What would you do if the Cubs won a World Series– (Laughs) I'm a Cubs guy.  It would mean my in-laws would get off my back.  There are only two Cubs fans in our family, the rest are Cardinals fans.  It would mean we'd get them off our backs.  We could shut down all the talk that's gone on for years.  It would mean there's a chance for everybody, and that's why you play the games.  I always say, 'If not this year, then next year.'

Yes or no, do you think they ever will– Oh, of course, probably next year.  That's my guess.

What's the hardest and fun thing about training camp – The hardest thing is the change from OTAs to here.  OTAs mean things aren't on the line necessarily.  Here, you're in an all-day schedule.  You have to be ready for it.  It's the realization that the way you feel today is how you're going to feel the rest of the year.  That's a reality – physically it's hard.  The grind is hard.  The middle of the second week, you know jobs are on the line.  Your body's hurt, you're tired, you're meeting over and over.  That's the hard part, but I enjoy it.  The grind exposes things in you that are helpful.  It exposes mental weaknesses you may have, and some physical ones.  It's a necessary part of the season because it sets your focus in a way that nothing else can.  The most fun part is being around the guys.  It's a little slap-happy.  We're in the grind together.  Just being around dudes for lunch and dinner is fun.

Teammate I expect to have a great camp and why – I can't pick one individually.  We have a ton of experience, and this is the third year in a system.  There will be a spike.  Guys are communicating well.  The defense seems to be firing on all cylinders.  On the linebacking corps, there's an identity we want to establish.  I think we're poised to make a nice jump.

What you know now about training camp that you didn't as a rookie – (Laughs) I didn't know what I didn't know as a rookie.  I was swimming my rookie year.  I came from a Division three school (Wheaton) straight into playing a position I never played.  I was literally lost.  Sights now are more familiar, no matter what camp you're in.  There are a lot of the same schedules, you see a lot of the same things.  You understand the ebbs and flows way better.  I have a grasp of what Day Five feels like, compared to your rookie year when you wake up and can't think straight.  As a rookie, you don't quite know what to expect.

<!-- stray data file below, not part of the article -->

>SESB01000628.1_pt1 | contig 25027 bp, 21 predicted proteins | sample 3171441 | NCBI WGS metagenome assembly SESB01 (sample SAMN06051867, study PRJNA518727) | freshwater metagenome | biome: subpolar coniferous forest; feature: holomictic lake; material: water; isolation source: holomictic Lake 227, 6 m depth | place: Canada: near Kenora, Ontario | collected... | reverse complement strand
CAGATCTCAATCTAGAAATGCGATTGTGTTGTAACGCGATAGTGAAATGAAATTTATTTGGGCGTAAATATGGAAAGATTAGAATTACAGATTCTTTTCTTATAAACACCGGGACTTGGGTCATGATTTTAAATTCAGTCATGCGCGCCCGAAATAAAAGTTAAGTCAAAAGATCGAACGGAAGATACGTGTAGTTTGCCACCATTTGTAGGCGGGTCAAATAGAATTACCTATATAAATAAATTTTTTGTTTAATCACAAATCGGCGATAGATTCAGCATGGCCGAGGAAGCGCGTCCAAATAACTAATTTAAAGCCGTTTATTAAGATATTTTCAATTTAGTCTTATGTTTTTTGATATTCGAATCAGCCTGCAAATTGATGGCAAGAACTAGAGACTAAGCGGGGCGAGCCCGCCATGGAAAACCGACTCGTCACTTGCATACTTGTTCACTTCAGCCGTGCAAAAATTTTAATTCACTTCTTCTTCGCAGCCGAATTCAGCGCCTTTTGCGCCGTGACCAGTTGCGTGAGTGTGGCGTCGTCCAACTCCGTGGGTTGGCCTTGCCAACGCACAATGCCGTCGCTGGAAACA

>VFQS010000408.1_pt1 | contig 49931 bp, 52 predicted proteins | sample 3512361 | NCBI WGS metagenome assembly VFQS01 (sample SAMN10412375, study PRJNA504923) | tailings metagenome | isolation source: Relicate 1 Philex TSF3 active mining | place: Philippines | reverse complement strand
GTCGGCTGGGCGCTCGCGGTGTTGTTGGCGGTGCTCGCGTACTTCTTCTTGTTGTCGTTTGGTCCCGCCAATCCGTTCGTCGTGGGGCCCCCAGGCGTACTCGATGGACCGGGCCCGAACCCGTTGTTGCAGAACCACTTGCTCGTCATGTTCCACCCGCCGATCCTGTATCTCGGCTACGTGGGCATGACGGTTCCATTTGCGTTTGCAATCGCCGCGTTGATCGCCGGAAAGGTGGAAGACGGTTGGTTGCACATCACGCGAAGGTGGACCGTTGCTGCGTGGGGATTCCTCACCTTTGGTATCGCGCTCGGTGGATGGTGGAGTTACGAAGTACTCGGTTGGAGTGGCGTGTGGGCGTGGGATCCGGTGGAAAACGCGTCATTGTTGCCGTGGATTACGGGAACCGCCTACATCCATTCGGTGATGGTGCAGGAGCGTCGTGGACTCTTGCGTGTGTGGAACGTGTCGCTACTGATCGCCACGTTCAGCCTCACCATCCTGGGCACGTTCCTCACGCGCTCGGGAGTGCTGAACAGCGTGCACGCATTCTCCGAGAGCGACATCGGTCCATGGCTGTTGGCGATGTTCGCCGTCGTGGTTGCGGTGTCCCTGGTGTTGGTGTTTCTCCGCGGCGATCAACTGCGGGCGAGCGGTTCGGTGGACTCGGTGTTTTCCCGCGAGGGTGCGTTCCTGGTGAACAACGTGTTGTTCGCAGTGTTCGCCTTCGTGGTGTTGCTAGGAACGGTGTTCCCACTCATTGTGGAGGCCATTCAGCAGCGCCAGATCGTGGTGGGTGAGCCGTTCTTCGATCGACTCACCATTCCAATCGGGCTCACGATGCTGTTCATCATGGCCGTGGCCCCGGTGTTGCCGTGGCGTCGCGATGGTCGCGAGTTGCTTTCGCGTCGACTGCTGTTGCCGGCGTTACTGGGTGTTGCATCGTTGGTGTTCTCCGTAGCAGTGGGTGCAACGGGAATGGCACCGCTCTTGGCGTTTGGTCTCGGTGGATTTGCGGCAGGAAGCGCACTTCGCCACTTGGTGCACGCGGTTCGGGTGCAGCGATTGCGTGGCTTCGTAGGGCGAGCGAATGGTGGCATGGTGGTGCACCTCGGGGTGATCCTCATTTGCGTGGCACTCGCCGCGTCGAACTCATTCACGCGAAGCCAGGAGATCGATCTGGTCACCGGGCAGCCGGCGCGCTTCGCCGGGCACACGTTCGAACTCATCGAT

Do you have a favorite quote?  If so, who did you hear it from and why does it mean something to you – My college coach, Mike Swider, is a quote guy and an unbelievable guy.  He said, 'At the end of every day, you have to look yourself in the mirror and ask yourself do you like what you see?  If you can hang your hat on that and say you like what you see, you like the effort you gave, then you can go to bed at night.  If you don't like what you see, you have problems.'  Another one he said was, 'There are two kinds of pain in the world, the pain of discipline and the pain of regret.  One of them is temporary, and one is forever.'  I think about that a lot in training camp.  I want to stay disciplined now because this isn't forever.  You don't want to regret going in the tank or not giving your best effort in camp.

Do people still remember the significance of your family's last name, or is it generationally gone now – I'd say it's sort of escaping my generation.  The Baby-Boomers, my parents' generation, everybody remembers and asks me about the name.  It's still a little bit of fun.  In about 30 years, questions will be few and far between.  Maybe the Studebaker will make a comeback.  There still is some family pride.  It's cool being in Indianapolis, we're not far from the original factory in South Bend.  Around here, it's cool to be close to where it's started.  Around here, there's a little more recognition than where I grew up.  I'm not related closely enough that they're sending me checks or free cars, though (laughs).

What makes Chuck Pagano so much fun to play for – Guys know when a coach is real.  When a coach speaks from conviction and has a relationship with his players, it's contagious.  The guys buy in because he has a relationship with us.  He cares about us, our personal lives outside the white lines and our families.  It starts with that.  When he speaks, he means what he says.  Coach Pagano speaks with passion.  Because of those things, it's an impactful relationship.  Guys give their all for him.